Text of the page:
Planning Your Trip to Great Smoky Mountains National Park
Fly Fishing the Great Smoky Mountains National Park
Where to Fish
Many anglers, especially those new to the area, want specific suggestions on where they should fish.
The following is a month by month list of suggestions as to where you should fish in Great Smoky
Mountains National Park. Keep in mind that you can catch trout in any of the streams in the park. Our
stream section provides a lot of information about each of the major streams. This is just a short cut
list of suggested streams and areas of the streams for various times of the year round season.

July:
July is hot everywhere except the highest elevations. Flies that imitate terrestrial insects
will become important. Fish early and late or go to the highest elevations. Avoid the
lower elevation streams all together. I would only fish the mid elevations during the early
morning or late afternoon. For rainbows, I would suggest the West Prong of Little Pigeon
River near the Chimney Trailhead on the Tennessee side or the highest part of the
Oconaluftee or the upper part of its tributary the Bradley Fork.  For brook trout, try Walkers
Camp Prong on the Tennessee side of the park. There is a lot of water in this stream
(length wise - I don't know about depth wise) to choose from. Get off the highway where
the stream leaves the road. On the North Carolina side of Newfoundland Gap, try
Kephart Prong off highway #441.

August:
For the dog days of August, I would suggest you stay in the highest elevations and fish
for our beautiful native brook trout. Get a map and pick out the uppermost blue lines
near the North Carolina and Tennessee State line and hike into the backcountry. If the
weather is dry (no heavy rains coming) try the Raven Fork, which is the best brook trout
stream in the park.

I would fish for brook trout until at least the very end of the month. If the weather happens
to get cooler, then you may give the highest elevations of the large streams a try for
rainbows. You may try the uppermost headwater areas of Little River such as Fish
Camp Prong on the Tennessee side. Try the upper headwater areas of Deep Creek or
Hazel Creek on the North Carolina side.

September:
September is going to still be hot for most of the month but the mornings and evening
should begin to cool down. Nights will be cooler, especially in the higher elevations. I
would still fish only from the mid elevations and higher, at least until near the end of the
month. The weather can vary a greatly, so the choice should vary with the changes in the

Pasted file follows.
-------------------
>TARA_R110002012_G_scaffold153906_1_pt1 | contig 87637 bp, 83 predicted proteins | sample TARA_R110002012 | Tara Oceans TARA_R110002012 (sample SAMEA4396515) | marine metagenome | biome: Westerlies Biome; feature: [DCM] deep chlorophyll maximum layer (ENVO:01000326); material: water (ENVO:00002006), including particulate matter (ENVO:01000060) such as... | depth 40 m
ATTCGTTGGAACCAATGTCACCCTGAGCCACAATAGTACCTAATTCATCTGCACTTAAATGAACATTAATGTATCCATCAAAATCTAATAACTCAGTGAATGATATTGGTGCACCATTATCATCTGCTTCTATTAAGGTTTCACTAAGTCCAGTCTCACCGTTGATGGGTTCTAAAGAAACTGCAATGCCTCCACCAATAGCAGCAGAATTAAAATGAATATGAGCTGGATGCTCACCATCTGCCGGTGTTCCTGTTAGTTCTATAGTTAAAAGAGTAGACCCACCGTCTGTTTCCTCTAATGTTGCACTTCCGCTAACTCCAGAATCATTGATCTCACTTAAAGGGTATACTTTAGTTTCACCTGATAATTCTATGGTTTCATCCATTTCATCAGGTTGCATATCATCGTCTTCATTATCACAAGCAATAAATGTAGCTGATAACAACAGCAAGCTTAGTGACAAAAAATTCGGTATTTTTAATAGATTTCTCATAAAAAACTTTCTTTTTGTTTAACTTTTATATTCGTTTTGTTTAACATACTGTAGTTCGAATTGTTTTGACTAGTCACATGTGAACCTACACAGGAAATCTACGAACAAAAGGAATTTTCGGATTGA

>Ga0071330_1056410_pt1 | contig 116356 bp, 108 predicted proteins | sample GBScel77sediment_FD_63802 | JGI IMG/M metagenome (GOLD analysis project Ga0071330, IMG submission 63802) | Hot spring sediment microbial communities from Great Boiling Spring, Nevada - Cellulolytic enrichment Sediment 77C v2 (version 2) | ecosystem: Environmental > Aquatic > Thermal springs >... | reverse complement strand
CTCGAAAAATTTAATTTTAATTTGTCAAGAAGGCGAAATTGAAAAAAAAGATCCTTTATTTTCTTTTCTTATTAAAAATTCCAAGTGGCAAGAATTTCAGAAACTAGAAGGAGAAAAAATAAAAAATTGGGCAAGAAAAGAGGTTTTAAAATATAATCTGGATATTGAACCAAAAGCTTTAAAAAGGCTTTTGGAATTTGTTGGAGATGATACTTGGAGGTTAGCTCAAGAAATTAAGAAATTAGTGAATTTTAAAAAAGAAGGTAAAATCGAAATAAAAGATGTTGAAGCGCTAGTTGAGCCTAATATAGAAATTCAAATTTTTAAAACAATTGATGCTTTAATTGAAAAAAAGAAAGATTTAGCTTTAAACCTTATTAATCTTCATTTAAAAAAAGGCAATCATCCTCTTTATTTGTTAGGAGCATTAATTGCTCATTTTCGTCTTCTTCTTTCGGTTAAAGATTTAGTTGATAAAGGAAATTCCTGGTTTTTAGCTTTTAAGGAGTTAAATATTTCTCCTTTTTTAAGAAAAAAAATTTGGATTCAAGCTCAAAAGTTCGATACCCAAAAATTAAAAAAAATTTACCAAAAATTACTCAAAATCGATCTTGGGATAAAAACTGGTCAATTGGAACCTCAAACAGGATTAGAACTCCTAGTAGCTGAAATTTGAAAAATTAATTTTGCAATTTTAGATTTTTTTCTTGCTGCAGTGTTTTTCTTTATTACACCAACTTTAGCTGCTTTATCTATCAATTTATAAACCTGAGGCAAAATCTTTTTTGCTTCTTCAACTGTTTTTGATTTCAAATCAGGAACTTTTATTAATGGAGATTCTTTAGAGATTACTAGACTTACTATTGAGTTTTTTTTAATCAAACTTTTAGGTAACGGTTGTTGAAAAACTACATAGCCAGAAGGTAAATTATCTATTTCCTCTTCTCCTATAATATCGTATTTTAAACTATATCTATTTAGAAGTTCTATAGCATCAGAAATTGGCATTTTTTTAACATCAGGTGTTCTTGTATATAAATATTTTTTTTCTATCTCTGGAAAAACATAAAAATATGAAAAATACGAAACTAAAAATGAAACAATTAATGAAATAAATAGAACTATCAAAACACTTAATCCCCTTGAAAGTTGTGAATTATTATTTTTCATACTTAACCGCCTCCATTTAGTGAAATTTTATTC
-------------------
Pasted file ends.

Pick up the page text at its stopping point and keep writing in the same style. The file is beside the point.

weather. For rainbows, try some of the smaller streams such as the upper waters of the
Straight Fork or Twenty Mile Creek on the North Carolina side of the park. On the
Tennessee side, try the upper, highest sections of  West Prong of the Little River or the
upper sections of the Middle Prong of Little Pigeon River. Brook trout fishing will
continue to be good anywhere they exist and that would still be a great choice for
September. Try the headwaters of Cosby Creek on the Tennessee side or the tributary
streams of the Cataloochee River, such as Palmer Creek or Lost Bottoms on the North
Carolina side.

Copyright 2011 James Marsh
Angie is wet wading this July day.
She is stooped down low casting
beneath the overhanging limbs in
the shadows of Hazel Creek trying
to trick a trout into taking her fly.
All images are thumbnails,
click for larger view
All images are thumbnails,
click for larger view
The trout, especially the browns,
do not get in the shade because
the water is cooler. They don't like
the bright light of the high sun in
the summer.
This nice little brown took a dry fly
from under the trees where Angie
is fishing in the above image. It's
always best to fish for the browns
in low light situations, either early
or late in the day or on cloudy
days. At times when the sky is
bright they will always seek the
shaded areas of the stream.
This is a nice rainbow Angie
caught from the fast runs in Hazel
Creek during the hot summer.
They seek the highly oxygenated
areas of the streams.
You must cross Fontana Lake to
get to Hazel Creek unless you
plan on a very long hike. Fontana
Marina can arrange boat trips
across the lake for you.
scene of Hazel Creek but it was
during the drought of 2007 when
most other streams were much
lower. It keeps a very good flow
during the summer and fall dry
months. It drains a very large area.
If the water is low in the park, this
would be one of our choice
locations to fish.